What’s more - what is, in fact, critical - to maintain good buoyancy and trim with that much stuff you need to keep dealing with your drysuit and a TON of gas in your wing. Here in Mexico: up and down and up and down and up and down while shallow, where those gas volume changes are huge. This eats up a surprising amount of gas. For me, making constant adjustments, this burns through a little more than 150psi/10bar each hour. Our hypothetical diver’s RMV is about .5cr/15bar. Let’s say our dive averages 33f/10m, so our diver is breathing 1cf/min. And has, therefore, ditched their second stage bottle a little past an hour into the dive having used around 200psi/15bar out of backgas. Useable pressure was only 500 psi or 40 bar. Which is now down to only 300 psi or 25 bar before our diver hits turn pressure. It’s not even an intro dive anymore. At 33f/10m diver is looking at turning around about 15 minutes later. “But that’s still an additional 1/2 hour of dive time!” You cry, “That’s a hell of a cool, long dive!" Sure. It is. If our whole team is super proficient at stage ditching and donning, let’s say it’s around one minute for each bit of bottle handling. 65 minutes penetration on the stages. 15 minutes of penetration on backgas. Multiply by two to mirror those numbers for the exit. Squidge it a little to 5 minutes worth of stage manipulation. About a 165 minute dive. Pretty badass, right? Let’s look at the difference with only one stage.

Imperial

Metric

Drop pressure is still 1700 psi as above. Turn pressure can be a little more liberal.

Still planning for OOG at max penetration and a failed stage (because that chucklehead still doesn’t doublecheck their gear)… So we use 1300psi out of one stage. Which works out:

1300/100 x 2.5 = 32.5 So the reserve out of backgas is only 1/2 of what it was before. 32.5/5 x 100 = 650 psi| Gauge tolerances/marking being what they are and erring on the side of “realising a stage is failed and getting our shit sorted might take an extra minute” let’s call that 700psi reserve. 3000 - 700 = 2300 psi to be used to calculate 1/3rds. Again, drop down to the nearest number divisible by 3 because it’s just easier that way. 2100/3 = 700 psi useable. Our turn pressure is 2300psi.

Metric is easier. It’s 50 bar useable. 160 is turn. It just is, OK? Sure, I can walk you through the math if you want, but I can see your eyes glazing over from here.

Our diver drops their one stage at about minute 33. Having used dramatically less gas dragging an extra bottle up and down through breakdown rooms, and in only half the time. So it’s just as likely that they’ve actually got near enough the full 700psi/50bar left to breath. So it’s likely our diver is going to hit turn pressure around 35 minutes later. Runtime minute 68 or so. A minute or so for handling the single stage bottle gives us a total runtime of something in the range of 138 minutes. A total difference of 27 minutes. 13 minutes of that in penetration time. Swimming 40f/12m per minute… about 500f/150m more cave give or take. Again, assuming you were swimming at that speed the whole time, and not slowed by extra drag. Somewhat counterintuitively, you hit that point of diminishing returns even more severely with a better breathing rate (I was doing all this in my head during yesterday’s dive using my own .4cf/11l per minute yesterday and was startled to find that it all worked out to a difference of only about 15 minutes total runtime/7 minutes penetration). Less gas breathed = more time in the water = more gas getting used for wing and suit = less gas around to be breathed. “But Roger… with a second stage you still have a ton of backgas to recalculate!” You’ve got that after using only a single stage anyway. Maybe an additional 100psi/5bar of useable pressure to recalculate made available by the second stage? If you’re recalculating from the cavern zone. But you’ll gobble that up dealing with the final stage drop right inside the entrance anyway. And you’ll still have one more tank to carry back to the car. Which sucks. So the moral of this story, if indeed there is one to be found: In the end, you’re going to see about the exact same amount of cave with one stage or two.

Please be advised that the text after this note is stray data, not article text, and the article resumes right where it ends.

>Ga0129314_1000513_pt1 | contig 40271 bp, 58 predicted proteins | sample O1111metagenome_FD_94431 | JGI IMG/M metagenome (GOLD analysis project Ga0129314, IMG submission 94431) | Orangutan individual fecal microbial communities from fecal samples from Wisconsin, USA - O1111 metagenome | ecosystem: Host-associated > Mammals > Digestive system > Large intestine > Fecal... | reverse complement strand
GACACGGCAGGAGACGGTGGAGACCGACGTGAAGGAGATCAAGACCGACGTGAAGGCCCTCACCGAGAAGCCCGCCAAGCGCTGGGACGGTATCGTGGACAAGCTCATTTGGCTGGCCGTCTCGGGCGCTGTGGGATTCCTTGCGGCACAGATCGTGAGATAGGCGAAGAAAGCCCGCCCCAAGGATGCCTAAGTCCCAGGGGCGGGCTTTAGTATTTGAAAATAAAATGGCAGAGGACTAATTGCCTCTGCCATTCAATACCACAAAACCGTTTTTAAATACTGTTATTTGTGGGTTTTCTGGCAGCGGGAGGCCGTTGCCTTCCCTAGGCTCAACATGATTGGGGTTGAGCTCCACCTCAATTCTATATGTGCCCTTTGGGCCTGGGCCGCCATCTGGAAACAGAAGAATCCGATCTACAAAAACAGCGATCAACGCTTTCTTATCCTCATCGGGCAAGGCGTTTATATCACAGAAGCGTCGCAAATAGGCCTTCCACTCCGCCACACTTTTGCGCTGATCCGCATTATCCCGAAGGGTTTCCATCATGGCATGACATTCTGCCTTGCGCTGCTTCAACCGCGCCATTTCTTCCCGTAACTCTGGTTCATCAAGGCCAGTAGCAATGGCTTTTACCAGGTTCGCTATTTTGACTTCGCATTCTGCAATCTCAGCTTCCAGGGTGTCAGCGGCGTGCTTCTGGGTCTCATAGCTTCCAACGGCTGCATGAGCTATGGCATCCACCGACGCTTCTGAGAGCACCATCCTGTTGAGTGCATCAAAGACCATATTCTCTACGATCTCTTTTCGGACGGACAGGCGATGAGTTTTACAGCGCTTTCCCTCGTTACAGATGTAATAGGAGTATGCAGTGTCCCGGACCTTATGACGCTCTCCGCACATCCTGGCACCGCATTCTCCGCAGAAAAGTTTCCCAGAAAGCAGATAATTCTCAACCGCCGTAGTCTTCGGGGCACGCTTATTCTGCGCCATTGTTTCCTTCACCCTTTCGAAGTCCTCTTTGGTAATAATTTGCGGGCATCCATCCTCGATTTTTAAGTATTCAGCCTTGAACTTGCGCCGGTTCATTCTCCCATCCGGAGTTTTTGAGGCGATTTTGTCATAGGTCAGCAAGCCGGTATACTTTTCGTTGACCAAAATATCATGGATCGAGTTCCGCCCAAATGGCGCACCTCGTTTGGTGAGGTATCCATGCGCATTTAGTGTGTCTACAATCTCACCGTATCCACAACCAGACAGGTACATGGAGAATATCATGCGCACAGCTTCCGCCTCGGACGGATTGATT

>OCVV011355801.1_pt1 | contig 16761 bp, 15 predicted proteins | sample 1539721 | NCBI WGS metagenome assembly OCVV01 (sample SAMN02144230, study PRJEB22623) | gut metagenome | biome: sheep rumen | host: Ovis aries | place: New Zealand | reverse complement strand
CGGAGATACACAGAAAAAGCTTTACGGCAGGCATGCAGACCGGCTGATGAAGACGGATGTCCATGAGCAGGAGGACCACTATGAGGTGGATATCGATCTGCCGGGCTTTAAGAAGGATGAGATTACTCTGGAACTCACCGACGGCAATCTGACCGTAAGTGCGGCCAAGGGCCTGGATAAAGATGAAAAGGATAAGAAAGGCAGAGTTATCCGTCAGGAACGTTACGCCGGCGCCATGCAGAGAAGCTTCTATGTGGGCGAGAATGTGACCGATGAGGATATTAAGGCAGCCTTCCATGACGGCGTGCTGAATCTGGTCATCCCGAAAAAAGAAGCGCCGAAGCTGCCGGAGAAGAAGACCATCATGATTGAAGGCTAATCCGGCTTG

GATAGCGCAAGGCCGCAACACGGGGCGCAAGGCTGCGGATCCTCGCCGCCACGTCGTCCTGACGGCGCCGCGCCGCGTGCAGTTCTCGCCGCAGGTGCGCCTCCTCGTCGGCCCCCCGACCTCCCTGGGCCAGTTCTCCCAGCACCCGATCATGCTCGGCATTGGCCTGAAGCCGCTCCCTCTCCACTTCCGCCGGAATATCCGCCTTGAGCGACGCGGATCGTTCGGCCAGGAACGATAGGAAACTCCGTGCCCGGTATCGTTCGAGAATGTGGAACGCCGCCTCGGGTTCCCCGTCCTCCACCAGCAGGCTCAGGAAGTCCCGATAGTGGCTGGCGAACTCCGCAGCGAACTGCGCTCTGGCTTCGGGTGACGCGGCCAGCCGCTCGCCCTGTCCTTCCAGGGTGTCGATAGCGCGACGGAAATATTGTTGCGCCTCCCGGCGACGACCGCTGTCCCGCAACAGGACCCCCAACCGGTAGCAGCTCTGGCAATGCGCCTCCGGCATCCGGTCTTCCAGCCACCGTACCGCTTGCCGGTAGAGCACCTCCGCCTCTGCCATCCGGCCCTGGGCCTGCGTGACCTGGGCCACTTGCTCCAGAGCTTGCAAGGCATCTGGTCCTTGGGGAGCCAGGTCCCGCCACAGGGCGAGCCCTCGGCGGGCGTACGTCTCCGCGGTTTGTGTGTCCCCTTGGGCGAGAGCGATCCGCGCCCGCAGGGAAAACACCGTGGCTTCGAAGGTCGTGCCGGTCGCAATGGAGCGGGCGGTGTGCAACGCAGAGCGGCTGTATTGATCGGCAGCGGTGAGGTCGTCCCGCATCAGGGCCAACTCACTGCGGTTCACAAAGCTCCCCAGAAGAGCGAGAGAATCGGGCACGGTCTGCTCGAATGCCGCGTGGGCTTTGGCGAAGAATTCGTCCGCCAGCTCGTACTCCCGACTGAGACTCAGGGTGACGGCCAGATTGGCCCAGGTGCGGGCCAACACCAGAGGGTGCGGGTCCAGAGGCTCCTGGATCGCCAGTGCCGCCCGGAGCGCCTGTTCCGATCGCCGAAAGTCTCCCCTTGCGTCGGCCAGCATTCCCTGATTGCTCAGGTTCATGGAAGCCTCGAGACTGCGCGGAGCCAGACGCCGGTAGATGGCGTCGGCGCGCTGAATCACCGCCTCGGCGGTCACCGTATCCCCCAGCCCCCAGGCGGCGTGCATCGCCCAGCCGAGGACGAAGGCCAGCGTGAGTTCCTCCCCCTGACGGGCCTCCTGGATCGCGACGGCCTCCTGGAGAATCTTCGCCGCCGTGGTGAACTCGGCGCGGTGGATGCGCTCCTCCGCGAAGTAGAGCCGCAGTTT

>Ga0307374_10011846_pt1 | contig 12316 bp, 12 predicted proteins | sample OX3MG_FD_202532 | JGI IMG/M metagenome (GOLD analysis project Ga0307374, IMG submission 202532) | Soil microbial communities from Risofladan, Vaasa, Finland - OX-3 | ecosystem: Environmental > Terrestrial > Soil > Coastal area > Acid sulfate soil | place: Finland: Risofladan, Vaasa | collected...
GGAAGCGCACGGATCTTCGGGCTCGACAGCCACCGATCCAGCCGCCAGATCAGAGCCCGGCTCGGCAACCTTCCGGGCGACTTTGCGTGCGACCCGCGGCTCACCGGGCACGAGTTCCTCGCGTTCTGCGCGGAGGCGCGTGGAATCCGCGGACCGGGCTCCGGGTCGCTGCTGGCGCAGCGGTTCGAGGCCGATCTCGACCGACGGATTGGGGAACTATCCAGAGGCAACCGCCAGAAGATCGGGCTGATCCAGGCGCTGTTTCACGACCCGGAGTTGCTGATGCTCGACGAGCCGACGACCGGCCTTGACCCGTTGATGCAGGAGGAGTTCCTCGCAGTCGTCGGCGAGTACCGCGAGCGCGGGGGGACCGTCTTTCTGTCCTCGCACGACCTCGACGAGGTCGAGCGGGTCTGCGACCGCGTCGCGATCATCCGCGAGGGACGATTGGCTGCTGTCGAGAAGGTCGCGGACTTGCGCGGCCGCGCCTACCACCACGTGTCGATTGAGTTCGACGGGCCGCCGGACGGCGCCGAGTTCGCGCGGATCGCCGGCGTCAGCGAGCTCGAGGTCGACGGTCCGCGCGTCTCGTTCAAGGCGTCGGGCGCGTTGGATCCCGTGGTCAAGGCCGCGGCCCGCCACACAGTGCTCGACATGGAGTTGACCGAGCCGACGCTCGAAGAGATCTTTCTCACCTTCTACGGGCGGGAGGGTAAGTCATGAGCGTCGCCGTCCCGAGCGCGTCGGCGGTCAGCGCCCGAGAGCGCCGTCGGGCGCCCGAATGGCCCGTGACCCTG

To hell with the second stage. If you think you need a second stage… what you really need is a rebreather. Or possibly LP104s.